The U.S. Drug Enforcement Administration (DEA) has recently proposed changes to federal drug-control laws and regulations for hemp cannabis products.
If implemented, these changes could have far-reaching implications for the cannabis industry as a whole, but more specifically, changes would result in the effective ban of virtually all Delta-8 THC products currently available.
During a presentation at a recent agency conference, it was revealed that the DEA’s proposal aims to impose stricter regulations on cannabinoids derived from hemp, including Delta-8 THC, which have gained significant popularity in states without regulated adult-use cannabis markets
The DEA response in official correspondence was noted as, “If the product contains any quantity of synthetic tetrahydrocannabinol, it is controlled in schedule I of the CSA, unless it is specifically excepted or listed in another schedule The Agricultural Improvement Act of 2018 (AIA), Pub. L. 115- 334, § 12619, amended the CSA to remove.”
Critics have argued that the thriving market for hemp-derived cannabinoids, including CBD, exploits a legal loophole that violates the original intent of Congress when it legalized hemp under the 2018 Farm Bill.
To address these concerns, the DEA intends to introduce a new THC limit of no more than 0.1% on a weight-to-weight ratio in hemp-derived products, aligning it with the THC limit found in Epidiolex, an FDA-approved CBD pharmaceutical.
The DEA’s presentation also suggests that federal drug laws would encompass any synthetic cannabinoid, as opposed to those extracted from the plant. As most Delta-8 THC and other hemp-derived intoxicating cannabinoids are produced synthetically from CBD source material, this proposal would categorize them as controlled substances. It remains unclear which schedule of the Controlled Substances Act the DEA will propose for Delta-8 and other synthetic cannabinoids, as well as the level of enforcement the agency would undertake.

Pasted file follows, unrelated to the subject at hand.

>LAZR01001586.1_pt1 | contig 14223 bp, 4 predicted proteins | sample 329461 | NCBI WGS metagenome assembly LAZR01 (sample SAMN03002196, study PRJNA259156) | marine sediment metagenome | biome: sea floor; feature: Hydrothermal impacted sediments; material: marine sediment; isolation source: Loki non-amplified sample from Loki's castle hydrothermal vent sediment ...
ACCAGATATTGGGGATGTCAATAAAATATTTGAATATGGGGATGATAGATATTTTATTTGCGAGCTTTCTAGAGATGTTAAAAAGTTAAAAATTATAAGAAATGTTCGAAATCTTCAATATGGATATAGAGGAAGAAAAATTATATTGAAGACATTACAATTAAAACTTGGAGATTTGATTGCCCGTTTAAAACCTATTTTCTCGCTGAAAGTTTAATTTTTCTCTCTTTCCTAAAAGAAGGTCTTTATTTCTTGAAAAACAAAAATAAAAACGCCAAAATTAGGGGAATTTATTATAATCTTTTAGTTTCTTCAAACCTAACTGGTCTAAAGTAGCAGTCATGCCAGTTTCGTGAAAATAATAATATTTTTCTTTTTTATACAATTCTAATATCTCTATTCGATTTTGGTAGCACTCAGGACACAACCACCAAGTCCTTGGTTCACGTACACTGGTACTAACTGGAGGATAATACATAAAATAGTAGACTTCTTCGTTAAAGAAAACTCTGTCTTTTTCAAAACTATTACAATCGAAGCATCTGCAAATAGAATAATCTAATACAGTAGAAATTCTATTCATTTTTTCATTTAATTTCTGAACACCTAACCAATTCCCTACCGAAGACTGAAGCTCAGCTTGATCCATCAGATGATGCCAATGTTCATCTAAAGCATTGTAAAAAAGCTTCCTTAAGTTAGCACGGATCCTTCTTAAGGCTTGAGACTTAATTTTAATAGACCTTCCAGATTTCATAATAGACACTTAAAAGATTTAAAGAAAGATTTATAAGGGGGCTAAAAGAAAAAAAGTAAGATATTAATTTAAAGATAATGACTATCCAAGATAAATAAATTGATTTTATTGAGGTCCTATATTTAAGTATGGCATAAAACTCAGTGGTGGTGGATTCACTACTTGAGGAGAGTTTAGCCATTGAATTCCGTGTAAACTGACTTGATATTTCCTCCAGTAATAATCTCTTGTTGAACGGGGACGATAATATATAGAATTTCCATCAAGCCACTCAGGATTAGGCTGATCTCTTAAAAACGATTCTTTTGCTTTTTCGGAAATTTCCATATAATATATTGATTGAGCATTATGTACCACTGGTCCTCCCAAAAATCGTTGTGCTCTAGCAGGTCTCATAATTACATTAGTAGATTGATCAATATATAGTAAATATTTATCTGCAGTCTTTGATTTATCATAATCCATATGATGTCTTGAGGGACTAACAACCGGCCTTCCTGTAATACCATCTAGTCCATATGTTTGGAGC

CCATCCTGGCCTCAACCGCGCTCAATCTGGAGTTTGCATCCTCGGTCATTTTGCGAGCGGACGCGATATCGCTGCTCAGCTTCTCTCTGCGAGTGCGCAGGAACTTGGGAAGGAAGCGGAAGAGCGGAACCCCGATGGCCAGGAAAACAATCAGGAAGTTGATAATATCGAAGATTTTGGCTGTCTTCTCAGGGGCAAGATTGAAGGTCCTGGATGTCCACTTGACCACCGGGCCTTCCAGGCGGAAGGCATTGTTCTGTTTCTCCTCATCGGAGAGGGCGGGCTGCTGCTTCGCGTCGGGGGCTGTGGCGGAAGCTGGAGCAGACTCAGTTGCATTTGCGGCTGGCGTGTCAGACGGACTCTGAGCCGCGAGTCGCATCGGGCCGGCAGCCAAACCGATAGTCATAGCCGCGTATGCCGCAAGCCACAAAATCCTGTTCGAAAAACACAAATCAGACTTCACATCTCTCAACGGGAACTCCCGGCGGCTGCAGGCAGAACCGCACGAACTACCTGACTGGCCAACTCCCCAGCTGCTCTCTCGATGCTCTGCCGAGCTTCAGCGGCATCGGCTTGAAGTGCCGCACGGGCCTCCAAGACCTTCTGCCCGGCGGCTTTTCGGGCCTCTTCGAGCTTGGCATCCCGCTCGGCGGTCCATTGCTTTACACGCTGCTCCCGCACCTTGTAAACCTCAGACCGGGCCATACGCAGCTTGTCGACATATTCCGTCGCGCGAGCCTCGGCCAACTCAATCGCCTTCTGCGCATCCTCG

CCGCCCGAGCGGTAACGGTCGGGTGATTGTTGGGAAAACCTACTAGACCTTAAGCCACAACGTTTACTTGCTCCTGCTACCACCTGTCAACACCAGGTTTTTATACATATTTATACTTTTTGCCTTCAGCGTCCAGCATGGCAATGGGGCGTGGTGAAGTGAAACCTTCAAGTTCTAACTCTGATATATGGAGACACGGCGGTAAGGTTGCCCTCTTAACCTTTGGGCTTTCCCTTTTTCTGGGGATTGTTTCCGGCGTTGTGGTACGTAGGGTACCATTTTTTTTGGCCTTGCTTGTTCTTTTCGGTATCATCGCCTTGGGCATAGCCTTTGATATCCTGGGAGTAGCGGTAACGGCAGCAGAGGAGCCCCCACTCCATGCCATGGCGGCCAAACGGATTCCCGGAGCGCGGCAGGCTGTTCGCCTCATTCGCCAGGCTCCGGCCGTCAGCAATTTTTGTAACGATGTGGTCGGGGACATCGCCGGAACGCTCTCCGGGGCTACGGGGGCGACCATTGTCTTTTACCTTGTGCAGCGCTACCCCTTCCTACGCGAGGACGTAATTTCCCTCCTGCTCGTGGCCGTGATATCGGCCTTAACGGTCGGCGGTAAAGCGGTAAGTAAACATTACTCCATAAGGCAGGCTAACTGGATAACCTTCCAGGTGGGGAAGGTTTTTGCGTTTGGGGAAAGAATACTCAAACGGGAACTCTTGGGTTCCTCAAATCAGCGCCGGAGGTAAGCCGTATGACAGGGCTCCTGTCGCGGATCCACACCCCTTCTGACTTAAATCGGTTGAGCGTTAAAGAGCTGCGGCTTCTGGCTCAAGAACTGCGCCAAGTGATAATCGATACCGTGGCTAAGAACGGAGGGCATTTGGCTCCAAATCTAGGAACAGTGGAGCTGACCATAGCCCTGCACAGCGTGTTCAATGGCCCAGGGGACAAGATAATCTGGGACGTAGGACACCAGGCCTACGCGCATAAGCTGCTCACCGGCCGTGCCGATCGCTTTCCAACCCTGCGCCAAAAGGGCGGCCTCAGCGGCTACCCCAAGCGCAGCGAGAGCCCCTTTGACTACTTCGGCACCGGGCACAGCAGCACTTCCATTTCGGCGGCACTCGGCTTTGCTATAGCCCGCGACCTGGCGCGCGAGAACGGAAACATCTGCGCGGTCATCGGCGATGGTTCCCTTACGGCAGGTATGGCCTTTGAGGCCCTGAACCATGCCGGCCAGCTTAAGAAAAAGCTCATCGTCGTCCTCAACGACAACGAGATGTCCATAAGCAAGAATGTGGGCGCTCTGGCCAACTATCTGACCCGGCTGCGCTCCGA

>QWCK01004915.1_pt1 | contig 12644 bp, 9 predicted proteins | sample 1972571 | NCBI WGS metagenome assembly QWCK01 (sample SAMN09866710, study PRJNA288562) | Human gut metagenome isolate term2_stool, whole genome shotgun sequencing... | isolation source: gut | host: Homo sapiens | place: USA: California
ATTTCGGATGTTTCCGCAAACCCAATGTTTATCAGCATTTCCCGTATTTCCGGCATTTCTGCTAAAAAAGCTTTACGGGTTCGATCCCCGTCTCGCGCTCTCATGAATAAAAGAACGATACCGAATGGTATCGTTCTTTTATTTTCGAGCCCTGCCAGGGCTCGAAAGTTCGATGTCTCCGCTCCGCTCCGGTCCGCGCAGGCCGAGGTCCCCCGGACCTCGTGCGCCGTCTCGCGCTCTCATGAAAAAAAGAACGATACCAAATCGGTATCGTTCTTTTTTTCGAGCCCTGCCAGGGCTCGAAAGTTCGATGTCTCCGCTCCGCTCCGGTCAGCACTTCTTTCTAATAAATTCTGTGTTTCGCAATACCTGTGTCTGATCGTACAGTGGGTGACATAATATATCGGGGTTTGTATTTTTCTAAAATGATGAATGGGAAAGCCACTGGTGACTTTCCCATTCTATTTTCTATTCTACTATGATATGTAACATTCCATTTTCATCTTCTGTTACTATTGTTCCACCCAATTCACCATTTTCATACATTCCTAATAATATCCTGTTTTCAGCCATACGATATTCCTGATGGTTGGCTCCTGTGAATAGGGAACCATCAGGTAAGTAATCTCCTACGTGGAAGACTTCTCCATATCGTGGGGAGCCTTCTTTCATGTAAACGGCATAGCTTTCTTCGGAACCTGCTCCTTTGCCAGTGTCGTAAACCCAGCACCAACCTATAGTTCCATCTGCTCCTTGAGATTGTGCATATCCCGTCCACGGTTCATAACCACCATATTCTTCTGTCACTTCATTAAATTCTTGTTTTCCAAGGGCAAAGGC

Should the DEA’s proposal be enforced, it would effectively ban almost all Delta-8 THC products and significantly impact the CBD market, altering the regulatory landscape for these products. The current federal law permits hemp-derived products to contain up to 0.3% THC, three times the proposed limit by the DEA.
While the proposal’s impact on the CBD industry depends on its scheduling decision, even the most lenient category (Schedule V) could bring about substantial changes that sure to impact the regulated hemp industry.
It’s worth noting, that while federal agencies have previously shown limited interest in regulating the hemp-derived cannabinoid trade the new proposal could mean the end or significant changes in how products containing them are policed. There is room for potential congressional action when the Farm Bill is revisited, which could move in either direction, but with more states pushing to regulate Delta-8 products and a rising number of Hemp extracted Delta-9 products it would appear that the tendency is to lean into regulation of intoxicating products.
Even outspoken proponents of marijuana legalization have been vocal in support of more stringent regulation of intoxicating hemp products in recent years.
The DEA’s intentions raise concerns among industry stakeholders, as the agency’s stance on hemp-derived cannabinoids, particularly the classification of certain synthetic compounds, with many saying that the agency’s position may contradict the 2018 Farm Bill’s provisions.
Looking forward, the rulemaking process for implementing these changes could take years. Currently, the timeline and specific details of the DEA’s proposal are unclear, but the position underlines potential regulatory changes that potentially shape the future of hemp in the country, leaving hemp farmers and operators with an unclear future.
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